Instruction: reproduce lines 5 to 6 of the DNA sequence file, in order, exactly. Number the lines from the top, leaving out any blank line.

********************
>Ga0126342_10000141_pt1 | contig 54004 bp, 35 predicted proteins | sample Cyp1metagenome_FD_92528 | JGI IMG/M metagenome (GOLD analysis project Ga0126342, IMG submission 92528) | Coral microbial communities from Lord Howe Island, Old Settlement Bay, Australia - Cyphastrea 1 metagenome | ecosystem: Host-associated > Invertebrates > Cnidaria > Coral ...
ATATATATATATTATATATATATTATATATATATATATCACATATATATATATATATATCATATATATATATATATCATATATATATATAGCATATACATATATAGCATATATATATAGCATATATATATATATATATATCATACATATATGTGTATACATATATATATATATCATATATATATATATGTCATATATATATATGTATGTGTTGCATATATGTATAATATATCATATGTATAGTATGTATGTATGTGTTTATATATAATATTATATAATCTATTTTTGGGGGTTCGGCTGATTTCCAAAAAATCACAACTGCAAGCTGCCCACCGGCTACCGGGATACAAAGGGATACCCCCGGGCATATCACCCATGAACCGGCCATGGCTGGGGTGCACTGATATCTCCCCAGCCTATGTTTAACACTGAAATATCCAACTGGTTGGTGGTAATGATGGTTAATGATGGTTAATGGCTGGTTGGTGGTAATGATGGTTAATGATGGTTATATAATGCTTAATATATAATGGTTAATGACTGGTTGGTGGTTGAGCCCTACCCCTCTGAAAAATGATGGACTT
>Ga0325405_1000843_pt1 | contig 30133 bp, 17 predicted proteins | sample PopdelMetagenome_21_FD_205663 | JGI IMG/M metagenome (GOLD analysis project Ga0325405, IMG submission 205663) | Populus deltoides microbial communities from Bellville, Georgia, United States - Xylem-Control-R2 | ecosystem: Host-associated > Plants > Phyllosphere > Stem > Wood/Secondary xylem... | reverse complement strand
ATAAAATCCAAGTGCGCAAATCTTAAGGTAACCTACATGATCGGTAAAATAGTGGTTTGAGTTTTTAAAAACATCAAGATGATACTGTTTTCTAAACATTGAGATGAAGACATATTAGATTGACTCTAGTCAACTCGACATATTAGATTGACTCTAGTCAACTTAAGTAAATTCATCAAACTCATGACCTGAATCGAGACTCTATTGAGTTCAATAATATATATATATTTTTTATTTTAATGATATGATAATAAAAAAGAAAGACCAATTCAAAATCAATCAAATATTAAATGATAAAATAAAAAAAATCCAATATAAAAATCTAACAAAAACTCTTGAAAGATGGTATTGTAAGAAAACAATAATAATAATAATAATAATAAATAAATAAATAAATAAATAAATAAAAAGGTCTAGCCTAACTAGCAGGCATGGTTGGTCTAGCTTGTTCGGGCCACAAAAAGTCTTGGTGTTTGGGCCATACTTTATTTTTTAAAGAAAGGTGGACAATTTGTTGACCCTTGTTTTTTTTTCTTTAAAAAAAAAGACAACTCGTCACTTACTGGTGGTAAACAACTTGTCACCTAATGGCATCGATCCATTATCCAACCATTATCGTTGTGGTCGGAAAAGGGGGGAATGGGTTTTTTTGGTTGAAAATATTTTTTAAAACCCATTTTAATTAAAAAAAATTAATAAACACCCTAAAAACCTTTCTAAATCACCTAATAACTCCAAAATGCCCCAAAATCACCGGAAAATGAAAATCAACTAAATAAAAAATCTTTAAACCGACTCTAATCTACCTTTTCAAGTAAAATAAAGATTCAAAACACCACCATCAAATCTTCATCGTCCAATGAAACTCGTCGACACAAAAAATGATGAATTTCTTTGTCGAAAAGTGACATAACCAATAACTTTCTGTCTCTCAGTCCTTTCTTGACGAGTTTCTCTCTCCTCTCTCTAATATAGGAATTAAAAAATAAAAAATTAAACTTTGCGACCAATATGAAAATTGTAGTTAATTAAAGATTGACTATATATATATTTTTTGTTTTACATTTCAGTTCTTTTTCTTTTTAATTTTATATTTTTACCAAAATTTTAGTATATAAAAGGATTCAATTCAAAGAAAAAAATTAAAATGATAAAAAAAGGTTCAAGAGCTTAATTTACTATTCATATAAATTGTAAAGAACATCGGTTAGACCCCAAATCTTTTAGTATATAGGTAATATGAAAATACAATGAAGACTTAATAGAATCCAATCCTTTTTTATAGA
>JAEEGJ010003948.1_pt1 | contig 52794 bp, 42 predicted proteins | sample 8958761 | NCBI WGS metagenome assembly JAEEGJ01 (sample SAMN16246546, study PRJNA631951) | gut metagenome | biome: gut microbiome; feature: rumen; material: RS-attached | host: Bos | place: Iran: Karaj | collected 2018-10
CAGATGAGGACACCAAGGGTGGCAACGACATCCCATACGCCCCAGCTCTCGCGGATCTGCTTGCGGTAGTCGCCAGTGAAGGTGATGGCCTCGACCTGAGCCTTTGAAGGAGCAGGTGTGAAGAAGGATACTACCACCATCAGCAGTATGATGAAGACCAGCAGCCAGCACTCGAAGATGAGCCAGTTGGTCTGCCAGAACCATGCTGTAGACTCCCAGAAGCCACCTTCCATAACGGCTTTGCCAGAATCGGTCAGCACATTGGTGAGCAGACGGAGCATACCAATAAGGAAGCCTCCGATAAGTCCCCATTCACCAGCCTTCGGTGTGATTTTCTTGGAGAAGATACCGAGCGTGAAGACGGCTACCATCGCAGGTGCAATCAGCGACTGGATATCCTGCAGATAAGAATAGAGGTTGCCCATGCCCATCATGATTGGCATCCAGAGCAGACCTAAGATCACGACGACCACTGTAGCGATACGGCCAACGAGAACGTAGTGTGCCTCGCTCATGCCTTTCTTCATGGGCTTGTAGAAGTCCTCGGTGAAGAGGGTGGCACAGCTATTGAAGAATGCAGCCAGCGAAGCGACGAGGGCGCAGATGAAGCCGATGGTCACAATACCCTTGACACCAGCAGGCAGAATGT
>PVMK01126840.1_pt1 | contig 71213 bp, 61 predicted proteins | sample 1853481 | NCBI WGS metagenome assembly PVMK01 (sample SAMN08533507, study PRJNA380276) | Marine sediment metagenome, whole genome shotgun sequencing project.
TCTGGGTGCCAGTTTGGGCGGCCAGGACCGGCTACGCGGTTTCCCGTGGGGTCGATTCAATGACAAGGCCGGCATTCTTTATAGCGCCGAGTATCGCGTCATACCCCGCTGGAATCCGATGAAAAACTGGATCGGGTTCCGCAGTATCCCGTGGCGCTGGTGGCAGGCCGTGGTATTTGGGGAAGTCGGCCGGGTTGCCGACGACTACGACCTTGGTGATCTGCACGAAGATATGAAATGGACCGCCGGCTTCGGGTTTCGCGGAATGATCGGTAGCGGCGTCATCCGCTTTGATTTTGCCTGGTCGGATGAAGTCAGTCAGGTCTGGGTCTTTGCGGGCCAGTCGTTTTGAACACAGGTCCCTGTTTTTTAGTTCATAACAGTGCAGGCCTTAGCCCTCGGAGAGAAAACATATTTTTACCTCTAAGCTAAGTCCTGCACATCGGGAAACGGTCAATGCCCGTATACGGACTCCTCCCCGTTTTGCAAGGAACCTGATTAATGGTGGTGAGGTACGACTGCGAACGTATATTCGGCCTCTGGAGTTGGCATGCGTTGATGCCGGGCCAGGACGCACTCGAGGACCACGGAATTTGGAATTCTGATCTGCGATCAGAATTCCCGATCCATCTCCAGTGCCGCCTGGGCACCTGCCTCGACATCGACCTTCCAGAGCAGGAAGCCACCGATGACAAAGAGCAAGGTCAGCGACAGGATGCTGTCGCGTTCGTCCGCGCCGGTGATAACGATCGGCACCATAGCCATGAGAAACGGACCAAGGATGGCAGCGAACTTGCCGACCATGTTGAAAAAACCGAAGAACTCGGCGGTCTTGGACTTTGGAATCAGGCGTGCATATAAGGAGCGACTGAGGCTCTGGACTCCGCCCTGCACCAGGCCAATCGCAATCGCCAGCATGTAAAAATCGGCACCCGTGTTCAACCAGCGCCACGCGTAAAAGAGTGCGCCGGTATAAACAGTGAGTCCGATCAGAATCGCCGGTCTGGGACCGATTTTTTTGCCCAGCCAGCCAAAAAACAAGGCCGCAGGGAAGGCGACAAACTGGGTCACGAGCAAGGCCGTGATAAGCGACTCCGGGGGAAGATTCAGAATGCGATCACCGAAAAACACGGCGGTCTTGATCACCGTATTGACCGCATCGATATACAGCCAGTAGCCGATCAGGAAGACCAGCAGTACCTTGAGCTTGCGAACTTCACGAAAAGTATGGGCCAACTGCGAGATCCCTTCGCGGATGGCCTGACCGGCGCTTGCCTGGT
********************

>JAEEGJ010003948.1_pt1 | contig 52794 bp, 42 predicted proteins | sample 8958761 | NCBI WGS metagenome assembly JAEEGJ01 (sample SAMN16246546, study PRJNA631951) | gut metagenome | biome: gut microbiome; feature: rumen; material: RS-attached | host: Bos | place: Iran: Karaj | collected 2018-10
CAGATGAGGACACCAAGGGTGGCAACGACATCCCATACGCCCCAGCTCTCGCGGATCTGCTTGCGGTAGTCGCCAGTGAAGGTGATGGCCTCGACCTGAGCCTTTGAAGGAGCAGGTGTGAAGAAGGATACTACCACCATCAGCAGTATGATGAAGACCAGCAGCCAGCACTCGAAGATGAGCCAGTTGGTCTGCCAGAACCATGCTGTAGACTCCCAGAAGCCACCTTCCATAACGGCTTTGCCAGAATCGGTCAGCACATTGGTGAGCAGACGGAGCATACCAATAAGGAAGCCTCCGATAAGTCCCCATTCACCAGCCTTCGGTGTGATTTTCTTGGAGAAGATACCGAGCGTGAAGACGGCTACCATCGCAGGTGCAATCAGCGACTGGATATCCTGCAGATAAGAATAGAGGTTGCCCATGCCCATCATGATTGGCATCCAGAGCAGACCTAAGATCACGACGACCACTGTAGCGATACGGCCAACGAGAACGTAGTGTGCCTCGCTCATGCCTTTCTTCATGGGCTTGTAGAAGTCCTCGGTGAAGAGGGTGGCACAGCTATTGAAGAATGCAGCCAGCGAAGCGACGAGGGCGCAGATGAAGCCGATGGTCACAATACCCTTGACACCAGCAGGCAGAATGT